Belgium’s Energy Future: New Gas Power Plants, a Paradox? (Analysis) – Belgium

While the European Union wants to make itself less dependent on Russian hydrocarbons, the De Croo government supports the construction of two new gas-fired power plants. illogical?

the context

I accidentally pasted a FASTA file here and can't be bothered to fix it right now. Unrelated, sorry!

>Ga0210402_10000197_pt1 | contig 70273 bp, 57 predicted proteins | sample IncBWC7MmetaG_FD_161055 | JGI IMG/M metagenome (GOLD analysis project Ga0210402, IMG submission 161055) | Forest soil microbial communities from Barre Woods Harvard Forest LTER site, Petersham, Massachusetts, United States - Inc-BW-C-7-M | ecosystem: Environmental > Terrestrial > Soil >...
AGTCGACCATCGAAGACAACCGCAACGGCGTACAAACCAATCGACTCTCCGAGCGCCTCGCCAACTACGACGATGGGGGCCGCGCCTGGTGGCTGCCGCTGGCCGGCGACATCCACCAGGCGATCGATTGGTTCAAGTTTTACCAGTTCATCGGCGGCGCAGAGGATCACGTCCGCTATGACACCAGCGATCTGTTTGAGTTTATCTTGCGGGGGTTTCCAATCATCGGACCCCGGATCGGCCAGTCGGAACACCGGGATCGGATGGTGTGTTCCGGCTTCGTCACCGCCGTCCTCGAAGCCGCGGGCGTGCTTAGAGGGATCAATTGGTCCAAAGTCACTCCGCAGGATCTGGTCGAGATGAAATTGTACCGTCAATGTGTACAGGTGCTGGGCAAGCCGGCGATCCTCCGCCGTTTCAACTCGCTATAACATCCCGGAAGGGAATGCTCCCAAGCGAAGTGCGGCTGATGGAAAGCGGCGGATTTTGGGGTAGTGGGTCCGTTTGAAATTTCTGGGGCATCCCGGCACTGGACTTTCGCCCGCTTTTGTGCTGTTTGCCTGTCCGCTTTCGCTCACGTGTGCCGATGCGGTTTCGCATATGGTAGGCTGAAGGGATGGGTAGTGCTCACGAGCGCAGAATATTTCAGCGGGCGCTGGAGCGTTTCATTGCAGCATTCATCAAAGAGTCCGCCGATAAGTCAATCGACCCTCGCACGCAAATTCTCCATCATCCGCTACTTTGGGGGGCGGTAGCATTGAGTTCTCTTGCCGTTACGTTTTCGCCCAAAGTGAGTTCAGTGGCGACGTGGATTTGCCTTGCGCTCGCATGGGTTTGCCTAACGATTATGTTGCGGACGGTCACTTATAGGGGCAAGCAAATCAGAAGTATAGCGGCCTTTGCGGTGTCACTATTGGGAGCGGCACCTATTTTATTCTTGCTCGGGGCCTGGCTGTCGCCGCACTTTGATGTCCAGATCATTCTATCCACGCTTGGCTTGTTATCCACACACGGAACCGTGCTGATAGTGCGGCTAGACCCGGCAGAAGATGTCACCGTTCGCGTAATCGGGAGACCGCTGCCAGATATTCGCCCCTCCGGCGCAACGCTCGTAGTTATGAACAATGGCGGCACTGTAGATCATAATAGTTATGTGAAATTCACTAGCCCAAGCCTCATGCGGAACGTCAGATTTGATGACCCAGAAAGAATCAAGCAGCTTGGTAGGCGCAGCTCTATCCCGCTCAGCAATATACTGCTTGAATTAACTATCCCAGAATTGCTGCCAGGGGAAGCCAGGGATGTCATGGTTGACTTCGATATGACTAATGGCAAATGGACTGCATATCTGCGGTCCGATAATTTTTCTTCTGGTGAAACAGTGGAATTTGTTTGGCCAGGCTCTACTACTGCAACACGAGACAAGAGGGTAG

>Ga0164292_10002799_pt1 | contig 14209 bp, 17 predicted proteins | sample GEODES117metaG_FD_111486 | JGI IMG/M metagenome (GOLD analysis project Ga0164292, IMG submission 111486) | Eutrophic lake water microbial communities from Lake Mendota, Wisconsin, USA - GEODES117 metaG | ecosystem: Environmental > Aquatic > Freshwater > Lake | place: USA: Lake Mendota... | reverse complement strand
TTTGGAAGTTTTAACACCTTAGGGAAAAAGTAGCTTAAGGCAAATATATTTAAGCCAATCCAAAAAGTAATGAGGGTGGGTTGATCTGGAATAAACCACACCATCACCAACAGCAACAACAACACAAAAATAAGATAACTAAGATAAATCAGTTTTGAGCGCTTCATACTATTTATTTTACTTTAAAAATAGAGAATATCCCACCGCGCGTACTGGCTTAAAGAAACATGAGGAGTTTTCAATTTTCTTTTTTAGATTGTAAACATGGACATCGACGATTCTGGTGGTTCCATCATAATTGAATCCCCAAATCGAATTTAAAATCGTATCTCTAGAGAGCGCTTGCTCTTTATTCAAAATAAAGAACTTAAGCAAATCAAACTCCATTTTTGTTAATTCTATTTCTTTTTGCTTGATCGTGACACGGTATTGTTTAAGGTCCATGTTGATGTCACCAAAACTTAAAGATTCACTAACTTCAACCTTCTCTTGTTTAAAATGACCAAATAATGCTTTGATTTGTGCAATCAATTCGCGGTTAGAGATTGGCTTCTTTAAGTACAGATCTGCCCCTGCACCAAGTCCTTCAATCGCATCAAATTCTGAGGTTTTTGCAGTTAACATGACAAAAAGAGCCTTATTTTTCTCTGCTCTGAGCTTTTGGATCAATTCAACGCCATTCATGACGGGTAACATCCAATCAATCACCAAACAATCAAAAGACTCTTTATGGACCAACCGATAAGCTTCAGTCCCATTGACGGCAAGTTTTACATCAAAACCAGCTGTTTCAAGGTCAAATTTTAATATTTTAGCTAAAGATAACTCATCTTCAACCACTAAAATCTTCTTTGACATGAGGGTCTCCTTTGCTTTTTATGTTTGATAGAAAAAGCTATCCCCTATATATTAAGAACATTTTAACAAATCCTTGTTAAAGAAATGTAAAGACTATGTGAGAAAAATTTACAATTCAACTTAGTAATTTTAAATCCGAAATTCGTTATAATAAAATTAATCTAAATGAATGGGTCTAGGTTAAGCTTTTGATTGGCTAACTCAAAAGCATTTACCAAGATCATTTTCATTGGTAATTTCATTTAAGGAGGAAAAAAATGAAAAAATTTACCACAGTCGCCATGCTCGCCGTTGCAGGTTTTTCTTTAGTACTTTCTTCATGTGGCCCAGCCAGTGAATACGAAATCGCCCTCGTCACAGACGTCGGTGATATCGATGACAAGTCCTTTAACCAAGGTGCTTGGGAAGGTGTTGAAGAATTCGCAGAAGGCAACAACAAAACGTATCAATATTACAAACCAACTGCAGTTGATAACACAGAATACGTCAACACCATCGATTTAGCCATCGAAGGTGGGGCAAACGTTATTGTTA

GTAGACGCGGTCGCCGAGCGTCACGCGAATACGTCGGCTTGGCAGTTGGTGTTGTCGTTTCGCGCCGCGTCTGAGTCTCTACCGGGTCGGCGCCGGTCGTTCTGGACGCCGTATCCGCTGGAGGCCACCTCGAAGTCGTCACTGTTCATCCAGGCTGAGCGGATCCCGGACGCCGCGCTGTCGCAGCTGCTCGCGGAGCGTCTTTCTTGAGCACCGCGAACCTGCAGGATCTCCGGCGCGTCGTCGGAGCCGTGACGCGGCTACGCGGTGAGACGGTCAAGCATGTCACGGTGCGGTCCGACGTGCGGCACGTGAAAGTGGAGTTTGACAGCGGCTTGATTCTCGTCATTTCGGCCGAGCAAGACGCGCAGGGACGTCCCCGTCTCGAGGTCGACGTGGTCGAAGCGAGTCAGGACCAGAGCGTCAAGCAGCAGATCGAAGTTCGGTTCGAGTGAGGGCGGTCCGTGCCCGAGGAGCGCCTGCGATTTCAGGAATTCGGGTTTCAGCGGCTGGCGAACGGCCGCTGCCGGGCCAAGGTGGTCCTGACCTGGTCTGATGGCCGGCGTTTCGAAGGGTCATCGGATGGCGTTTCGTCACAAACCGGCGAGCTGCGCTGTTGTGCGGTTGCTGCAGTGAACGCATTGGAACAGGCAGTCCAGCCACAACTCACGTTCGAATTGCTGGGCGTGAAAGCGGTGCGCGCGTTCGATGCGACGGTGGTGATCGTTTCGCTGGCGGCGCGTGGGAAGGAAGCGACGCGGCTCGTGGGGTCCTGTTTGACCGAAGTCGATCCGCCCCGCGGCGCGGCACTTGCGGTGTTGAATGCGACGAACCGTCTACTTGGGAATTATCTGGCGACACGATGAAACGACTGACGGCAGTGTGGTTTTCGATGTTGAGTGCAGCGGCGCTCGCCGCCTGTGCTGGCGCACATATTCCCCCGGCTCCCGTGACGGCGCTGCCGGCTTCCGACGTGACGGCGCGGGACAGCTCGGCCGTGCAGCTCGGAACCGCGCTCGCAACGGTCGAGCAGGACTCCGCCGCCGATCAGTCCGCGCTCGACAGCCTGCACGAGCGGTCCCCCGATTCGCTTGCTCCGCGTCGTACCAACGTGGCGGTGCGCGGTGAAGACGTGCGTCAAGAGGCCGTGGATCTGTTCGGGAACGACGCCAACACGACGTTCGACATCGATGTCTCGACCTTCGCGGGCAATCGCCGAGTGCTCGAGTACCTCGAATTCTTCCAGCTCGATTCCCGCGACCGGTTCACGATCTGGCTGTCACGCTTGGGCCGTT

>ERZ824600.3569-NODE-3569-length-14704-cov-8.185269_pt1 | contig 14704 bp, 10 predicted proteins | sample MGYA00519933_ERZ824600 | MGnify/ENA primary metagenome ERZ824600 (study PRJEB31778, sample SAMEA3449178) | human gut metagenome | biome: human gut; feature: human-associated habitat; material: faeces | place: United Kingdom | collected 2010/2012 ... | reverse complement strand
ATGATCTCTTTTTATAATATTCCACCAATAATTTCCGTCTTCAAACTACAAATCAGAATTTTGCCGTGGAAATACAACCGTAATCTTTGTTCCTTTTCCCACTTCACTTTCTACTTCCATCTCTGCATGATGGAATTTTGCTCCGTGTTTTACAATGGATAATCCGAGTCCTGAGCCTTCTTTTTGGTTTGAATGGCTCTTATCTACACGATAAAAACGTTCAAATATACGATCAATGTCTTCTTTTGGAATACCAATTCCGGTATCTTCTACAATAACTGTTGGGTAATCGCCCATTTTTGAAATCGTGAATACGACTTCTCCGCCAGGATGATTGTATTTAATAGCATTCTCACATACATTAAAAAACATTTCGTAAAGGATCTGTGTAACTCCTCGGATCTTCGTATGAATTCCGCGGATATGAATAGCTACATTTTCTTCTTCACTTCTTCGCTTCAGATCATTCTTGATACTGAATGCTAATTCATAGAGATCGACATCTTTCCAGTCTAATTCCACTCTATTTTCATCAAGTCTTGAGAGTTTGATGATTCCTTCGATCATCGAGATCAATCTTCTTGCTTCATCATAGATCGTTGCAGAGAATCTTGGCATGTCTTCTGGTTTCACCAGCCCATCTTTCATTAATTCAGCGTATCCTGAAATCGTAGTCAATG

There is a paradox. The acceleration of the energy crisis is due to the war that the Russians are waging in Ukraine. The European Union immediately mobilized to make its 27 members more independent from Gazprom. And Belgium, whose imported natural gas comes from Russia for 40% according to Creg (electricity and gas regulator), for its part decides to build two new gas-fired power plants to generate electricity of the nuclear compromise between the liberals and the ecologists. It is all the more strange since these two power plants were only envisaged in Plan A presented to the government, ie the plan according to which all nuclear power plants would be closed in 2025, as envisaged in the Belgian law of 2003 on the exit from the atom. In addition, the European Commission, which is responsible for prosecuting illegal state aid, had failed to approve the “capacity payment mechanism” (CRM), which allows phasing out nuclear power to be subsidized by other means of power generation, including tandem gas Kraftwerke is part, only on condition that the entire Belgian nuclear fleet is decommissioned. However, this is not the case for Plan B, which was barely mentioned a year ago and which was eventually chosen by the De Croo team, as it was decided to extend Doel 4 and Tihange 3 until 2035. Added to this obvious contradiction, Belgium must again ask the European referee for the green light for this bizarre CRM. The new gas plants must also be built before winter 2025, because it is not certain – on the contrary – that the two nuclear power plants reactors whose shutdown already was planned will be operational at that time. The Engie project has already received approval for the planned gas plant in Awirs near Liège, in contrast to the plant in Vilvoorde, which was rejected by the Flemish authorities. It will be necessary in the coming weeks to organize a selection between the projects that were not selected in last year’s auctions, either that of Luminus in Seraing or that of Eneco in Manage. All of this takes time. Several voices, including that of the President of MR Georges-Louis Bouchez, have been raised to predict that the new gas-fired power plants may not be ready by winter 2025, d likely not restarted yet.” For Francesco Contino, energy expert and professor at of UCLouvain Polytechnic, “we don’t seem to care that we are determined that these two factories will be completed on time”. Much of the administrative process has already been completed. “In any case, I think that in three years we shouldn’t worry about the winter,” he adds. Remember in 2014 when microcracks led to the shutdown of Doel 3 and Tihange 2: we feared a power outage and major load shedding operations. In the end there was not the slightest blackout.” Because of or thanks to climate change, winters are also becoming milder. In reality, gas-fired power plants have to support weather-dependent wind and solar infrastructure depending on demand or efficiency. They do not serve as a basis for electricity production In view of the price of gas and the CO2 emissions of these plants, that would be absurd.Belgian electricity transmission manager Elia, who according to scholarly probability calculations is responsible for forecasting electricity capacity for the coming years, has warned the government that additional capacity must be provided Market are paid according to their ability to produce a certain amount of electricity there at a certain point in time”, specifies Professor Contino. A bit like a bodyguard who is paid not to intervene on every street corner, but to be able to intervene if the customer he protects, is in danger.” Even if Europeans head towards a gas price cap, it could all get expensive. Because the annual auctions, which determine the electricity generation capacity, have to take into account the now expanded 2 GW of the Doel and Tihange power plants. However, the capacity of the gas-fired power plants envisaged in Plan A will be revised downwards in Plan B. As a result, the return on investment for the operators of these power plants decreases. They risk, and it is logical, to demand compensation in the form of subsidies. “In any case, we have to assume that energy prices will remain high or continue to rise in the coming years,” announces Francesco Contino. Renewable energies are capital intensive. Tensions in the electricity market and fossil fuels are driving prices up constantly, coupled with increasing demand… Now investments in gas-fired power plants can also be attractive for molecules other than natural gas, such as hydrogen and especially synthetic methane.” Synthetic methane, which from Renewable electricity and captured CO2 can work very well in a conventional gas power plant, especially if it is a new generation. The advantage is that its production is carbon neutral as this gas recycles recently captured CO2, unlike fossil gas whose CO2 was absorbed by nature millions of years ago. In terms of hydrogen, new power plants can absorb 30 to 50 percent by volume to generate electricity. An advantage for Belgium, which wants to become a hub for green hydrogen (product based on renewable energies). It is therefore to be hoped that the new gas power plants will also and quickly represent an investment for these molecules, which emit much less carbon but are currently still expensive. There is also the problem of the gas source for these two future power plants since, as mentioned above, Belgium, like the rest of Europe (especially Eastern Europe), is heavily dependent on Russian hydrocarbons. As we know, Europeans look for a parade by diversifying their supplies. In particular, with Norway, the EU’s second largest supplier, with which Belgium has just signed a new agreement, or with Qatar, with which Germany has started negotiations. But also by importing liquefied natural gas (LNG). The latter is transported by ship in liquid form at a temperature of -161 °C and must be regasified in ad hoc terminals to be used as fuel. It can replace gas transported by gas pipelines. The United States is a big producer thanks to its shale gas and is quite keen to export it across the Atlantic to block Vladimir Putin’s interests. The Gulf States, Egypt and Algeria are also LNG suppliers. They have also been approached by the von der Leyen Commission, which wants to hold talks with the smallest LNG exporter you can see. The problem is that global production of LPG is limited and mostly sold upfront, including to large Asian customers, led by the Chinese. In addition, the liquid methane regasification terminals (the construction cost of which amounts to one billion euros per terminal), although they have multiplied in recent years, are currently already being used to capacity. That of Zeebrugge is of course a win for Belgium. The gas carrier Fluxys sells nine billion cubic meters there, or half of all Belgian consumption. It is planned to expand the terminal further by 2024 and to build new loading ramps there. So in two years. An eternity given the energy crisis.